TU812 study guide (p 67/68) says that individuals will have different understandings or theories of change linked to their different Worldviews.
It goes on to list seven elements of a theory of change. I am going to use these elements to consider the shift I perceive (or blindly hope!) is happening at the moment – in doing so I am aware of the generalisations but I think it is a useful exercise all the same.
1) What is the nature of human beings?
It is interesting that I immediately think of this question in relation to the attitude we have to the people we ‘serve’ i.e. the people who live in the city I work in. We seem to be moving away from a deficit model where we fullfilled people’s needs to a much more human rights based ethical stance – creating a society where everyone has the same opportunities.
It is odd that I seem to ignore the fact that colleagues and ‘workers’ are human beings too. i.e. with own motivations for doing what we do – whether these are economic, altruism, intellectual curiosity and so on.
2) What are the nature and sources of power?
The most dominant has been hierarchical authority within an organisational structure. Democratic legitimacy comes in too. Then there is power through protests and collective action – the popular voice. Not sure if we are moving away from this as yet?
3) What are the nature and sources of truth and authority?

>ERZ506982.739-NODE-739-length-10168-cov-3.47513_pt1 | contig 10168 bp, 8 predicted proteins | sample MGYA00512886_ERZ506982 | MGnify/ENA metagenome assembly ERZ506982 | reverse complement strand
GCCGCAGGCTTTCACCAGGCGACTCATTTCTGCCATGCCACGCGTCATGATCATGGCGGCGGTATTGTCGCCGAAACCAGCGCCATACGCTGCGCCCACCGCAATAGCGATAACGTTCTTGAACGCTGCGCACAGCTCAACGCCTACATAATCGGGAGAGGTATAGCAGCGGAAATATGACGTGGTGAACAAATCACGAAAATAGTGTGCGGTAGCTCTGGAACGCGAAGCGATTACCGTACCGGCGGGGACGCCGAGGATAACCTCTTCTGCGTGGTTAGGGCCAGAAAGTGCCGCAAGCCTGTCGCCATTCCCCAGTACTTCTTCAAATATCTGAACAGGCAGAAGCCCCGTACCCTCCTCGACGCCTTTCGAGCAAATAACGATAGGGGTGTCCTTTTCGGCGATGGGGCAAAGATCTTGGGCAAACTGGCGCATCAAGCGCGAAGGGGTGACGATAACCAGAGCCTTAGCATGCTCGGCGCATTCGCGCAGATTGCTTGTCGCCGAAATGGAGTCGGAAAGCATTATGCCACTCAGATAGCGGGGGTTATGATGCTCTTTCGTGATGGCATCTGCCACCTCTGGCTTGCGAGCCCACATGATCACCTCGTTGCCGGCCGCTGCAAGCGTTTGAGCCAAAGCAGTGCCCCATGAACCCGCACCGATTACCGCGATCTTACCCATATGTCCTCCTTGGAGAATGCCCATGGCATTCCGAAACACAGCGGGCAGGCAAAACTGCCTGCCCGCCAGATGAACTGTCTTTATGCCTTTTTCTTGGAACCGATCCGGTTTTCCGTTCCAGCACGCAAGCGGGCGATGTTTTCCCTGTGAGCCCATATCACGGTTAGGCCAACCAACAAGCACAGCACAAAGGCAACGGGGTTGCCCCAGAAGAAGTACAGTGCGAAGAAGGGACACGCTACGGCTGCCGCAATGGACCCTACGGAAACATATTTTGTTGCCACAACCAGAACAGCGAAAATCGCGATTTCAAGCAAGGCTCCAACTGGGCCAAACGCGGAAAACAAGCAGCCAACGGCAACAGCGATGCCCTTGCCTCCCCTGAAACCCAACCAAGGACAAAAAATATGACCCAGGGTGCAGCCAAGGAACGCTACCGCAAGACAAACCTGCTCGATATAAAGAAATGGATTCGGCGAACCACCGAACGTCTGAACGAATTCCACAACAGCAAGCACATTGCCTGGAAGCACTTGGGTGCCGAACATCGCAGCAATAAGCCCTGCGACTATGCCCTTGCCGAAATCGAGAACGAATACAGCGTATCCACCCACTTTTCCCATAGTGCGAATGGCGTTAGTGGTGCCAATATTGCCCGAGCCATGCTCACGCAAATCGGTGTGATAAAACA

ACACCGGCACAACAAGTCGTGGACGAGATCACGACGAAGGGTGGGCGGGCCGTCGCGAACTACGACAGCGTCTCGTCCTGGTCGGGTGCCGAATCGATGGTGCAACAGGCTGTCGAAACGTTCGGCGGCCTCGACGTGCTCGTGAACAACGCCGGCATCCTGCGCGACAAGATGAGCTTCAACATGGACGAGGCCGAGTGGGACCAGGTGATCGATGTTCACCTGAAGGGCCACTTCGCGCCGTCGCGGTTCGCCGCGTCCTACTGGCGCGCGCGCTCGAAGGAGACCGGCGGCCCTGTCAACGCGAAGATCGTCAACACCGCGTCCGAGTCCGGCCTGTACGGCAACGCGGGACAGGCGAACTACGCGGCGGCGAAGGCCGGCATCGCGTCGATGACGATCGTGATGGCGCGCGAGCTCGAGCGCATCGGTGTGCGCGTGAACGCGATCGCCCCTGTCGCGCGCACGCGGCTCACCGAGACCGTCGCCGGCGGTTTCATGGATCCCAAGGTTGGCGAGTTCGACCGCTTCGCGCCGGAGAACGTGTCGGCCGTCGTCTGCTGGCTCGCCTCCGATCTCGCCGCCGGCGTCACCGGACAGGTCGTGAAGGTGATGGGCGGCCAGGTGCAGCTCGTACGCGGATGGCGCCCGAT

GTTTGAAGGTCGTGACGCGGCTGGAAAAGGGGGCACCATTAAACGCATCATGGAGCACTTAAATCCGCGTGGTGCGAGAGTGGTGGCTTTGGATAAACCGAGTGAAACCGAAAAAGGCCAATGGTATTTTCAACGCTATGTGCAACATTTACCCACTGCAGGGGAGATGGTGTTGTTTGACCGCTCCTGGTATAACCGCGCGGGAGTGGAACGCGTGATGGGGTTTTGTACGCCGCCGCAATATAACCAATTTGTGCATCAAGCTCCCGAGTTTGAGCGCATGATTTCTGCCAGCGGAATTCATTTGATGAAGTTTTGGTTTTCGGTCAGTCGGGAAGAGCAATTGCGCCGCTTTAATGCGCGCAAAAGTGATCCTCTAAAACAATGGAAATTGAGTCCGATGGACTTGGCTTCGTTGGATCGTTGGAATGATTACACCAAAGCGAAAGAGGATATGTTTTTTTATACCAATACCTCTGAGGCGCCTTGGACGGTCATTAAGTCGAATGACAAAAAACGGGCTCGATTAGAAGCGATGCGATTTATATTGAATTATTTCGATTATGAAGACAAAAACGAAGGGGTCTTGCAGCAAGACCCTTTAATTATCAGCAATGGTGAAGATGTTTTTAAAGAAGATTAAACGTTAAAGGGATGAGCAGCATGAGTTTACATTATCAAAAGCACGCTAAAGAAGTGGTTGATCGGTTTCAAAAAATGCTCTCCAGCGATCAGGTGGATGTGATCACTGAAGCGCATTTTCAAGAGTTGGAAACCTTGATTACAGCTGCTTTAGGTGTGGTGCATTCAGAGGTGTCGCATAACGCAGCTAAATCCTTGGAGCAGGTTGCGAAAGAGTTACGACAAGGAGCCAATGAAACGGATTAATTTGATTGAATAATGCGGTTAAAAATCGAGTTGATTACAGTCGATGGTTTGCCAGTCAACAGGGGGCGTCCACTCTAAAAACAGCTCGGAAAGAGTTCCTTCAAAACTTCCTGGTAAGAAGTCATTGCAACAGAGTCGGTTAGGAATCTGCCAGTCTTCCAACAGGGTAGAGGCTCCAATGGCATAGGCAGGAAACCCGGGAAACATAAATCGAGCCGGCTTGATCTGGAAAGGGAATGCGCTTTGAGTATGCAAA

Expertise is mostly based on positivist scientific approaches – the ‘evidence base’. There is a growing tension between this and the growing need to explore community views – what ‘they’ say they need rather than what our evidence tells us they need. I think there is a growing recognition of a blended approach.
4) What is your analysis of the causes of social problems?
There seems to have been a ‘blame’ on the decisions and choices of those who are ‘deprived’. Thanks to work like Wilkinson and Pickett of the Equality Trust and Danny Dorling there is the inkling of a recognition that social problems are the unintended consequence of the way our society is structured. In particular the degree of income inequality within a society is correlated with a range of social problems – fairness is not just an ethical issue it would also create a society with lower ‘costs’ of health problems; crime and so on.
5) What is the role of individuals and organisations in social change?
We’ve been living in an era where we’ve worked on the basis that it is all the state’s responsibility. When individuals have taken action it is to protest that the ‘state’ is doing it wrong. I think there is a growing momentum that individuals can take more collective action without state involvement – I guess this is what is behind the political ‘big society’ notion. I think social movements are now recognised as a legitimate way of creating change.
6) What is your vision of the way it can or should be?
I find it hard to express this one in words. A society where individually and collectively we think and act systemically – we manage change in ways that avoid unintended consequences. We recognise that everyone acts purposefully to improve a situation based on their understandings.
7) What do you consider as mechanisms of change?
See question 5 too. Before it was all about laws and regulation. I now see social movements, shifting paradigms and meaning as being powerful shapers.Republish